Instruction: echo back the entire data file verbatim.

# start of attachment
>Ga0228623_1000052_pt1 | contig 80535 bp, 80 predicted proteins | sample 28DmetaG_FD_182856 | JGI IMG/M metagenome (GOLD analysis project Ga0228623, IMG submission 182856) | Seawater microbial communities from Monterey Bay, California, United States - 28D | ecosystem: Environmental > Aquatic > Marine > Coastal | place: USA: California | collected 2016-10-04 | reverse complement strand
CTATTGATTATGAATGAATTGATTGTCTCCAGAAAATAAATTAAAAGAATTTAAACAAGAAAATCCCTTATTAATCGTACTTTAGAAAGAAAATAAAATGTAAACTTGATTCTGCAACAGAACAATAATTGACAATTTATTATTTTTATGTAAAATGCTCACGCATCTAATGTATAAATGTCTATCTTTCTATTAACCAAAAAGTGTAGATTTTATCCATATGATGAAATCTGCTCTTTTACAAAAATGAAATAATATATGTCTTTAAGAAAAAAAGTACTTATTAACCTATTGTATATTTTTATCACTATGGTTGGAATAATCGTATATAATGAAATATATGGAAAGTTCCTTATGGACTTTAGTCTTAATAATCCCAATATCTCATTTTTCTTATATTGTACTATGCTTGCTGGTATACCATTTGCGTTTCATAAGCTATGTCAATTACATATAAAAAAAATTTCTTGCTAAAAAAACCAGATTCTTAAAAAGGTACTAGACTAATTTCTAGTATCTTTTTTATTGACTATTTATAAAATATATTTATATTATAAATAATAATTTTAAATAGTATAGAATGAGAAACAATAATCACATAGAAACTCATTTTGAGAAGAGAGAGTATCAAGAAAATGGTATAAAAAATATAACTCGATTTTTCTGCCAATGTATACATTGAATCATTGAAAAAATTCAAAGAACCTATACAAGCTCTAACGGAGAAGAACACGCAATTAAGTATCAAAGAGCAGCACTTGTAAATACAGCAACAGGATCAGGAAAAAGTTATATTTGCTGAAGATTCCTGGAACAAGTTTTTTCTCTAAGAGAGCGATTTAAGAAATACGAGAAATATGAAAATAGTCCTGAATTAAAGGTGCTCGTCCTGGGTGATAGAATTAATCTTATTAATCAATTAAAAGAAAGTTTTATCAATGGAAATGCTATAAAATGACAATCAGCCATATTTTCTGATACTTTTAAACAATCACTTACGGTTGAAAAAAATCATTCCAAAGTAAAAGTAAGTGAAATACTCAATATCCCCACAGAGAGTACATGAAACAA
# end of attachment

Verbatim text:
>Ga0228623_1000052_pt1 | contig 80535 bp, 80 predicted proteins | sample 28DmetaG_FD_182856 | JGI IMG/M metagenome (GOLD analysis project Ga0228623, IMG submission 182856) | Seawater microbial communities from Monterey Bay, California, United States - 28D | ecosystem: Environmental > Aquatic > Marine > Coastal | place: USA: California | collected 2016-10-04 | reverse complement strand
CTATTGATTATGAATGAATTGATTGTCTCCAGAAAATAAATTAAAAGAATTTAAACAAGAAAATCCCTTATTAATCGTACTTTAGAAAGAAAATAAAATGTAAACTTGATTCTGCAACAGAACAATAATTGACAATTTATTATTTTTATGTAAAATGCTCACGCATCTAATGTATAAATGTCTATCTTTCTATTAACCAAAAAGTGTAGATTTTATCCATATGATGAAATCTGCTCTTTTACAAAAATGAAATAATATATGTCTTTAAGAAAAAAAGTACTTATTAACCTATTGTATATTTTTATCACTATGGTTGGAATAATCGTATATAATGAAATATATGGAAAGTTCCTTATGGACTTTAGTCTTAATAATCCCAATATCTCATTTTTCTTATATTGTACTATGCTTGCTGGTATACCATTTGCGTTTCATAAGCTATGTCAATTACATATAAAAAAAATTTCTTGCTAAAAAAACCAGATTCTTAAAAAGGTACTAGACTAATTTCTAGTATCTTTTTTATTGACTATTTATAAAATATATTTATATTATAAATAATAATTTTAAATAGTATAGAATGAGAAACAATAATCACATAGAAACTCATTTTGAGAAGAGAGAGTATCAAGAAAATGGTATAAAAAATATAACTCGATTTTTCTGCCAATGTATACATTGAATCATTGAAAAAATTCAAAGAACCTATACAAGCTCTAACGGAGAAGAACACGCAATTAAGTATCAAAGAGCAGCACTTGTAAATACAGCAACAGGATCAGGAAAAAGTTATATTTGCTGAAGATTCCTGGAACAAGTTTTTTCTCTAAGAGAGCGATTTAAGAAATACGAGAAATATGAAAATAGTCCTGAATTAAAGGTGCTCGTCCTGGGTGATAGAATTAATCTTATTAATCAATTAAAAGAAAGTTTTATCAATGGAAATGCTATAAAATGACAATCAGCCATATTTTCTGATACTTTTAAACAATCACTTACGGTTGAAAAAAATCATTCCAAAGTAAAAGTAAGTGAAATACTCAATATCCCCACAGAGAGTACATGAAACAA